Over the weekend, a leaked build for the Chromium-based Edge browser has been released that is providing users with their first look at the upcoming browser from Microsoft. If you are currently using Chrome, the reports indicate that this Edge preview browser feels, performs, and has basically has the same features.
Microsoft has been quiet regarding their upcoming Microsoft Edge Insider browser, but a slow trickle of leaks has provided a bit more information. With this leaked build, though, users get their first full look at the upcoming Edge browser, which from all reports feels like it has the best chance of putting a dent in Google Chrome’s market share.
While many people are concerned that Microsoft switching to Chromium could put all the control into Google’s hands, when it comes to desktop operating systems, this may have the reverse effect.
As Windows dominates the desktop/laptop OS market and if Edge performs and offers the same features as Chrome, including full access to Chrome’s extensions, many users may just use Edge instead. This could offer more control to Microsoft who may be able to influence how the browser is developed and what new web standards are pushed.
This may not be a good thing for other browser developers, such as Firefox or Opera, at least it could spread some of the control among multiple organizations.
Taking a look at the Microsoft Edge 75 Browser
The leaked Edge build is based on Chromium 75 and has an internal version of 188.8.131.52, which is slightly behind Chromium’s Canary version of 75.0.3744.0. When started, Edge will ask if you wish to import data such as favorites, autofill information, and history from Chrome.
Users who have tested the leaked build have also stated that browser performs really well when browsing the web and that it is more than ready for public preview.
Microsoft has modified the layout of the browser to make it feel more like a Microsoft application. For example, the Settings pages have a left hand navigation bar similar to other Windows 10 apps.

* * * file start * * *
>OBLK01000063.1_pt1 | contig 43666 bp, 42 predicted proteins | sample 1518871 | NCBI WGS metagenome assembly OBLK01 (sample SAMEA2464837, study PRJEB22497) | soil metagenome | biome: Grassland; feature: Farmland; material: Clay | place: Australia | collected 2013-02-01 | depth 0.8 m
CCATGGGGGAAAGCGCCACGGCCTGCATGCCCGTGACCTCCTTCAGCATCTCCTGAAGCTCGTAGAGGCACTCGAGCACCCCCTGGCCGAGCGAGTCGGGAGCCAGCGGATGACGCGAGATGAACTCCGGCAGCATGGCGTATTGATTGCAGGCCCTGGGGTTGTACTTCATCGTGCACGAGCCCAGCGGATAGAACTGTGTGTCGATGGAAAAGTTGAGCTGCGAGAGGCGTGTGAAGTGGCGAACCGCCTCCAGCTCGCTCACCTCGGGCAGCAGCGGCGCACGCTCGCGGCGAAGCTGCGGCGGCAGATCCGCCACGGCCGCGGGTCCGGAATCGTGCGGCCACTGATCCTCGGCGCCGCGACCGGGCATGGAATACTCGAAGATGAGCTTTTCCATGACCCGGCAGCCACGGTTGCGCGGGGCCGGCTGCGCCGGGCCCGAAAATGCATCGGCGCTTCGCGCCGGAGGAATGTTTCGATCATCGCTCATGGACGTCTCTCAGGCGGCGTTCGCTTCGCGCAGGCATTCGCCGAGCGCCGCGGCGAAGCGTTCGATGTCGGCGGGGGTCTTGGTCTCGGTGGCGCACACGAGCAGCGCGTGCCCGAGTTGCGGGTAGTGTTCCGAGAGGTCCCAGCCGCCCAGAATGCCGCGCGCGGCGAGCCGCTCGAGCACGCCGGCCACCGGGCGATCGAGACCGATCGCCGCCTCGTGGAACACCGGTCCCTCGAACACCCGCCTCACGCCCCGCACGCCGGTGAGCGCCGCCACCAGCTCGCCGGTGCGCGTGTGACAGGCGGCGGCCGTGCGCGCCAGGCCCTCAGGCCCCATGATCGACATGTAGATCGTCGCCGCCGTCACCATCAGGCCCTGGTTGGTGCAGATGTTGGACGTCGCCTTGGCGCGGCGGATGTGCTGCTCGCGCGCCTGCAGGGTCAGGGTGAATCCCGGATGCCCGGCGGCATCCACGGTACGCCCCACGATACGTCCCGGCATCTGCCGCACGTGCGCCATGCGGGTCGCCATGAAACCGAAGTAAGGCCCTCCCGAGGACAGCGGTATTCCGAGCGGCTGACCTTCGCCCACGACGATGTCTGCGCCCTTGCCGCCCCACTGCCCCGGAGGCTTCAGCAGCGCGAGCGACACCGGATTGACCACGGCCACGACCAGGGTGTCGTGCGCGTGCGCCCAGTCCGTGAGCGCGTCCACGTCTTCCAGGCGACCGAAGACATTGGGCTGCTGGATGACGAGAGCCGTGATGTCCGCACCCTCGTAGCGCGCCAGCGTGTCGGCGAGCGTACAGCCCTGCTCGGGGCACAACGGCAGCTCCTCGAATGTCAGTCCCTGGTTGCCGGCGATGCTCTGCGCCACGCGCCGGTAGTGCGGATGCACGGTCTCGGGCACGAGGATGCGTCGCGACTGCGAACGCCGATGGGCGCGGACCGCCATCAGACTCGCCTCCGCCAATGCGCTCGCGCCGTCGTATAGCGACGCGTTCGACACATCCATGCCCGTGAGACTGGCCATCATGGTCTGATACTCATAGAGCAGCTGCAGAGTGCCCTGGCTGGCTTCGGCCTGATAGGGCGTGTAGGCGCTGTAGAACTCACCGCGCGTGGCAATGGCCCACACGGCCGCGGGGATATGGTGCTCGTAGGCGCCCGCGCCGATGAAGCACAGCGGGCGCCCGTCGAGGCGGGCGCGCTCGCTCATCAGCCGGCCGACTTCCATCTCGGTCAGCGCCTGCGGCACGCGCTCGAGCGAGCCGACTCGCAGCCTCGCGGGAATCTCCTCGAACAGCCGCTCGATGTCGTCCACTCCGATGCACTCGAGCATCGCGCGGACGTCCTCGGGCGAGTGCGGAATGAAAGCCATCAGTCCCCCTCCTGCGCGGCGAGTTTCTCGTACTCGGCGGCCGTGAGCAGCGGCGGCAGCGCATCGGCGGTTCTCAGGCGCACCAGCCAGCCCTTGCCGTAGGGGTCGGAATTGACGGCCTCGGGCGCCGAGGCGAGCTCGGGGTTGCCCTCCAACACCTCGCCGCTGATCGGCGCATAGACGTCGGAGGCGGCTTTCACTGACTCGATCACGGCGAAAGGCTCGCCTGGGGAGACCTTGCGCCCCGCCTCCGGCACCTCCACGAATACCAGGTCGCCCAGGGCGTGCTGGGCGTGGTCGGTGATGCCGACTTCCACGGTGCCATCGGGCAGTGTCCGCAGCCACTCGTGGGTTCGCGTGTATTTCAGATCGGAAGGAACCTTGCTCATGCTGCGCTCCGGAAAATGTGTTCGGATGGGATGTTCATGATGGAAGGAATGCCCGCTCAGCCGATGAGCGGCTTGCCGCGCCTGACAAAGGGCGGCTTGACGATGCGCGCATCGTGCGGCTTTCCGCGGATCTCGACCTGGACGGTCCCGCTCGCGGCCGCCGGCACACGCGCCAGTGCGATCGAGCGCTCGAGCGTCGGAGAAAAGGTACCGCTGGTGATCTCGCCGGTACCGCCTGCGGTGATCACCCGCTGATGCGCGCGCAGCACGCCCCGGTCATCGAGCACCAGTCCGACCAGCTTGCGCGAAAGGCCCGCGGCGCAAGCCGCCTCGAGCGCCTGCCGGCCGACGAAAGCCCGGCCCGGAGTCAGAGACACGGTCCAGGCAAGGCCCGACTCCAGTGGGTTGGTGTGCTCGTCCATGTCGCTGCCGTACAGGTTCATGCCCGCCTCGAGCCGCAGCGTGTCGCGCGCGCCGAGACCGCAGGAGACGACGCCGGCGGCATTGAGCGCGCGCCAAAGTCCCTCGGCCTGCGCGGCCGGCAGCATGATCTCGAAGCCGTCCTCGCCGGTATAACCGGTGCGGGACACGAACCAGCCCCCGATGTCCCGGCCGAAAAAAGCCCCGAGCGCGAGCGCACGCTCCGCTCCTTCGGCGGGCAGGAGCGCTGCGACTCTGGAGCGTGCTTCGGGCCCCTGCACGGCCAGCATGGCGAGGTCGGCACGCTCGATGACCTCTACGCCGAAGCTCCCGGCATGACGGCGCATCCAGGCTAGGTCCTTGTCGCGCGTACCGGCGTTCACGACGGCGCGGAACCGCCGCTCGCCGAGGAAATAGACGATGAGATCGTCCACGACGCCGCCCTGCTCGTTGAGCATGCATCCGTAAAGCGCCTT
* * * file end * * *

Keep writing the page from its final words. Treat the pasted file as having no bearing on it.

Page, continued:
Microsoft also included their own services into the browser. For example, Google Safe Browsing has been removed in favor of Microsoft’s SmartScreen.
Edge supports Chrome Extensions
In addition to setting up a dedicated Microsoft Extension store, Edge also allows users to enable the installation of extensions from Chrome’s web store. While they state that these extensions are unverified as a warning, and rightfully so with the Chrome Web Store’s track record, it does provide an enormous pool of extensions that users can install right from release.
New Edge specific experimental flags
In addition to the normal features that come built into Chrome 75, Microsoft has also added their own experimental flags to the edge://flags screen.
The new flags found in Edge 75 revolve around specific Microsoft technologies such as Fluent, PlayReady DRM, Edge Reading View, and more. A list of the known new experimental flags are listed below:
Enable Cdm Override Service
Enables a service to override the specific Cdm supported for certain sites by a value supplied by Microsoft. – Windows
PlayReady DRM for Windows 10
If enabled, Edge will use PlayReady DRM for the com.microsoft.playready key system. This feature requires Windows 10. – Windows
If enabled, HTML forms elements will be rendered using an alternative style to align with Microsoft’s design language to improve touch and keyboard accessibility. – Mac, Windows, Linux
Microsoft Edge theme
Use a light or dark theme (based on OS preferences) in your browser – Mac, Windows
Enable installation of extensions from Microsoft Store
Enables installation of browser extensions from Microsoft Store – Mac, Windows, Linux
Microsoft Edge Reading View
Enables Reading view in Microsoft Edge – Mac, Windows, Linux